Each member state it may host a local division of the Court of First Instance or it may share a regional division with one or more other Member States. Court panels are multinational in composition and generally consist of three judges. The Court of Appeal is instead composed of 5 judges from different states and, together with the Chancery, is located in Luxembourg.
The linguistic question
The procedural language vis-à-vis the local or regional divisions of the Court of First Instance it is the language or one of the official languages of the state hosting the court or the language chosen by the states in the case of a shared seat. States can also choose one or more official languages of the EPO, namely English, French or German (for Italy, Italian and English).
Before the central division (and in the local ones if the parties agree to do so) the procedural language will be the one in which the patent was granted. While in the appeal, the language will be the one that was used in the first instance proceedings. (6)
The reg. EU 1260/2012 Article 4 provides for circumstances in which the holder of the unitary patent provides a complete translation of the patent:
- at the request of the other party in the event of an infringement, in the language in which the alleged infringement occurred or in the language in which the alleged infringer belongs;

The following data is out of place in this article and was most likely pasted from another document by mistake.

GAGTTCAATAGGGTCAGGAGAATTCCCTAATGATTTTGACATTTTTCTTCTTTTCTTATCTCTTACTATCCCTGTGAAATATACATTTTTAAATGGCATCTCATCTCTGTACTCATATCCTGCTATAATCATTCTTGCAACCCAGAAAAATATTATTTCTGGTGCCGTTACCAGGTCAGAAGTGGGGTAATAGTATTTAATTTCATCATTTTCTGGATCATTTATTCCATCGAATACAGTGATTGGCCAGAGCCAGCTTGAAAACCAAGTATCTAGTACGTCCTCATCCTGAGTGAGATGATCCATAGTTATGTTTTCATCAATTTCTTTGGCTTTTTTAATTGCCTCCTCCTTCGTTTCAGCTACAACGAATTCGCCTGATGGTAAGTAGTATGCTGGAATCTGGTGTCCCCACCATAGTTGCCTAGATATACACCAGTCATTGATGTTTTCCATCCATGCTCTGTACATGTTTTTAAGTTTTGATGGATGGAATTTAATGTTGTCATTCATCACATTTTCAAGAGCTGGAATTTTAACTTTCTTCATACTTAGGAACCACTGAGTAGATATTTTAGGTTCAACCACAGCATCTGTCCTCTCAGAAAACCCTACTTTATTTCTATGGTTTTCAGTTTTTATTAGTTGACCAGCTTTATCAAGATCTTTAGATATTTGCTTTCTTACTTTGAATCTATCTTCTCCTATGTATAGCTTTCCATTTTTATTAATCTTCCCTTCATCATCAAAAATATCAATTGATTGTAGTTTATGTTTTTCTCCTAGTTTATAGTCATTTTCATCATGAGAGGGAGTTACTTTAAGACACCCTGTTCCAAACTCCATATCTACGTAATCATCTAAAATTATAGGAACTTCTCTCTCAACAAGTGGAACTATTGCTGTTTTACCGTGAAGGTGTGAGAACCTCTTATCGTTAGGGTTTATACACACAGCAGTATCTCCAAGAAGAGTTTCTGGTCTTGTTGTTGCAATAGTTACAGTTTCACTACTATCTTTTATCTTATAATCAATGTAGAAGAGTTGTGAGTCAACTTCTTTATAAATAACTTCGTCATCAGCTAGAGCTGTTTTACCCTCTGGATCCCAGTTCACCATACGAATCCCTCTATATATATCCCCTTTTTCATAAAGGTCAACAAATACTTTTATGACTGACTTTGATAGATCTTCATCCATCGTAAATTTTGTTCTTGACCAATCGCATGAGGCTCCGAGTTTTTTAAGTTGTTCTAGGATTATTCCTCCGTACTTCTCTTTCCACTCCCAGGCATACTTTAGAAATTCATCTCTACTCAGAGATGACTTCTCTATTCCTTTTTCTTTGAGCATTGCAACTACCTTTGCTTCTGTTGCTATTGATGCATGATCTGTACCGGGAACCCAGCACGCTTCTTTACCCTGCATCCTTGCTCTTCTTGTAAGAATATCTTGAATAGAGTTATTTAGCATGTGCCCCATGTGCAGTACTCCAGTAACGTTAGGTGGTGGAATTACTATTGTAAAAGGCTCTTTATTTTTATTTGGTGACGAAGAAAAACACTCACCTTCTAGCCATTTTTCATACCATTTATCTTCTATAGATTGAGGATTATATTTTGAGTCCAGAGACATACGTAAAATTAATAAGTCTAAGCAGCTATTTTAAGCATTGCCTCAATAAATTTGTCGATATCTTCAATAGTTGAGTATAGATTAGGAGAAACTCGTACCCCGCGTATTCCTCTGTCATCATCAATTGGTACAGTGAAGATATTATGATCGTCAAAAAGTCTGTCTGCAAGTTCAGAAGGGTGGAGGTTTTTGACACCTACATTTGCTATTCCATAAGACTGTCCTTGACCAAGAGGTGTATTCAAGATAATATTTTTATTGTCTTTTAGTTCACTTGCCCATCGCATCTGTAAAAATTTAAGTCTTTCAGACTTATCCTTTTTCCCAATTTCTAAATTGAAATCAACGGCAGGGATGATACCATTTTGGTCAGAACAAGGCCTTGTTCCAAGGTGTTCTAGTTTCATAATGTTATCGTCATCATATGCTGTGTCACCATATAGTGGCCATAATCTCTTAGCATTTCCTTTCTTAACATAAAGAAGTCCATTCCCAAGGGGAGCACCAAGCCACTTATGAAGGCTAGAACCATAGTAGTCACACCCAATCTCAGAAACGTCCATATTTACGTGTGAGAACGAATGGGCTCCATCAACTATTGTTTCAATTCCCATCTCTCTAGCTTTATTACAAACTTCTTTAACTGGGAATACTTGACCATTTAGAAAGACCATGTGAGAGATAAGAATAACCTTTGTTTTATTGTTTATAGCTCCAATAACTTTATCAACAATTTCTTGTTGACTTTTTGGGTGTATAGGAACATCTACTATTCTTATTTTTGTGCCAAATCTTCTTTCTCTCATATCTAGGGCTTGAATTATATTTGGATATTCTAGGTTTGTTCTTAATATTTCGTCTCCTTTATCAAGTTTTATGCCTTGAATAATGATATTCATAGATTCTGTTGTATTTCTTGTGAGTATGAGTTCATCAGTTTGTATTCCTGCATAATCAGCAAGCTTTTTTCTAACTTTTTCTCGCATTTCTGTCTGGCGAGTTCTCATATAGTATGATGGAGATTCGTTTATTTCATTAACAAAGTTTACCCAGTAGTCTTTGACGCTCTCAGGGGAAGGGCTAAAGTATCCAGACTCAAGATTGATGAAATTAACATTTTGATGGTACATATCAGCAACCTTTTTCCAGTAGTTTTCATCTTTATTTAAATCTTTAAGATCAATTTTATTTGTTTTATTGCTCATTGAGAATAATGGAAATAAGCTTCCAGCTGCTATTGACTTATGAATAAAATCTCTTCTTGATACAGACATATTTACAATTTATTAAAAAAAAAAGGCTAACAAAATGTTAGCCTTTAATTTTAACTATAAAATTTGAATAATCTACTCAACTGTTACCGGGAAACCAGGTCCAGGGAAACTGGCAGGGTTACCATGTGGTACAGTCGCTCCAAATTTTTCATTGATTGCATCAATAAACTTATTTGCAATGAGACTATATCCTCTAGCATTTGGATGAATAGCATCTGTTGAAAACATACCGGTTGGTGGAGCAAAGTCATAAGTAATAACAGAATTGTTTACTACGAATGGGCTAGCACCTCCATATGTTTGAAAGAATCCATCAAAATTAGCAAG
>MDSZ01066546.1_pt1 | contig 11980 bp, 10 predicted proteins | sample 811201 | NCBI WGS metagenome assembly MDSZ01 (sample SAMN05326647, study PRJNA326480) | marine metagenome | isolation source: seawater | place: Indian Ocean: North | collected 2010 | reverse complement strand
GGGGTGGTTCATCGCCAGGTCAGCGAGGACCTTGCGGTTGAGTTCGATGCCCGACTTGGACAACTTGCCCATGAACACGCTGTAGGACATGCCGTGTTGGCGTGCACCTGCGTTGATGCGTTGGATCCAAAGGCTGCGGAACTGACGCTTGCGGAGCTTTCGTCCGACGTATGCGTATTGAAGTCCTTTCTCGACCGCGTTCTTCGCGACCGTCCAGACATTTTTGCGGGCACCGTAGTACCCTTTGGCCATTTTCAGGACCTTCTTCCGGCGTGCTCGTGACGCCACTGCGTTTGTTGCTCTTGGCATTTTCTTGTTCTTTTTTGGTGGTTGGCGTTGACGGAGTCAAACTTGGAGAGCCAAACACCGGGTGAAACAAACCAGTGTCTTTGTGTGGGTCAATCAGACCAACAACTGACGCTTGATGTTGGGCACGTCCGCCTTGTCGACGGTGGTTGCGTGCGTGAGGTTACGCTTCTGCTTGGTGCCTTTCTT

- at the request of the competent court, in the language used before that court.
In both cases, the costs are borne by the patent holder. Member States may provide for a compensation scheme for translations up to a ceiling. (7)
(1) EU Regulation no. 1257/2012 of the European Parliament and of the Council, of 17 December 2012, concerning the implementation of enhanced cooperation in the sector of the establishment of unitary patent protection. https://eur-lex.europa.eu/legal-content/IT/TXT/?uri=celex%3A32012R1257
(2) 2011/167/EU: Council Decision of 10 March 2011 on authorizing enhanced cooperation in the area of establishing unitary patent protection. https://eur-lex.europa.eu/legal-content/IT/TXT/?uri=celex%3A32011D0167
(3) Unified Patent Court Agreement, 2013/C 175/01 https://eur-lex.europa.eu/legal-content/IT/TXT/?uri=celex%3A42013A0620%2801%29
(4) Ministry of Enterprise and Made in Italy. The unitary patent system kicks off on 1 June. 1.6.2023
(5) European Commission. Intellectual property: Harmonized EU patent rules boost innovation, investment and competitiveness in the single market. 27.4.2023 https://ec.europa.eu/commission/presscorner/detail/it/ip_23_2454
(6) Unified Patent Court. Language of proceedings https://www.unified-patent-court.org/en/court/language-proceedings
(7) EU Regulation no. 1260/2012 of the Council, of 17 December 2021, on the implementation of enhanced cooperation in the area of establishing unitary patent protection with regard to the applicable translation regime. https://eur-lex.europa.eu/legal-content/IT/TXT/?uri=celex%3A32012R1260
Graduated in Law from the University of Bologna, she attended the Master in Food Law at the same University. You participate in the WIISE srl benefit team by dedicating yourself to European and international research and innovation projects.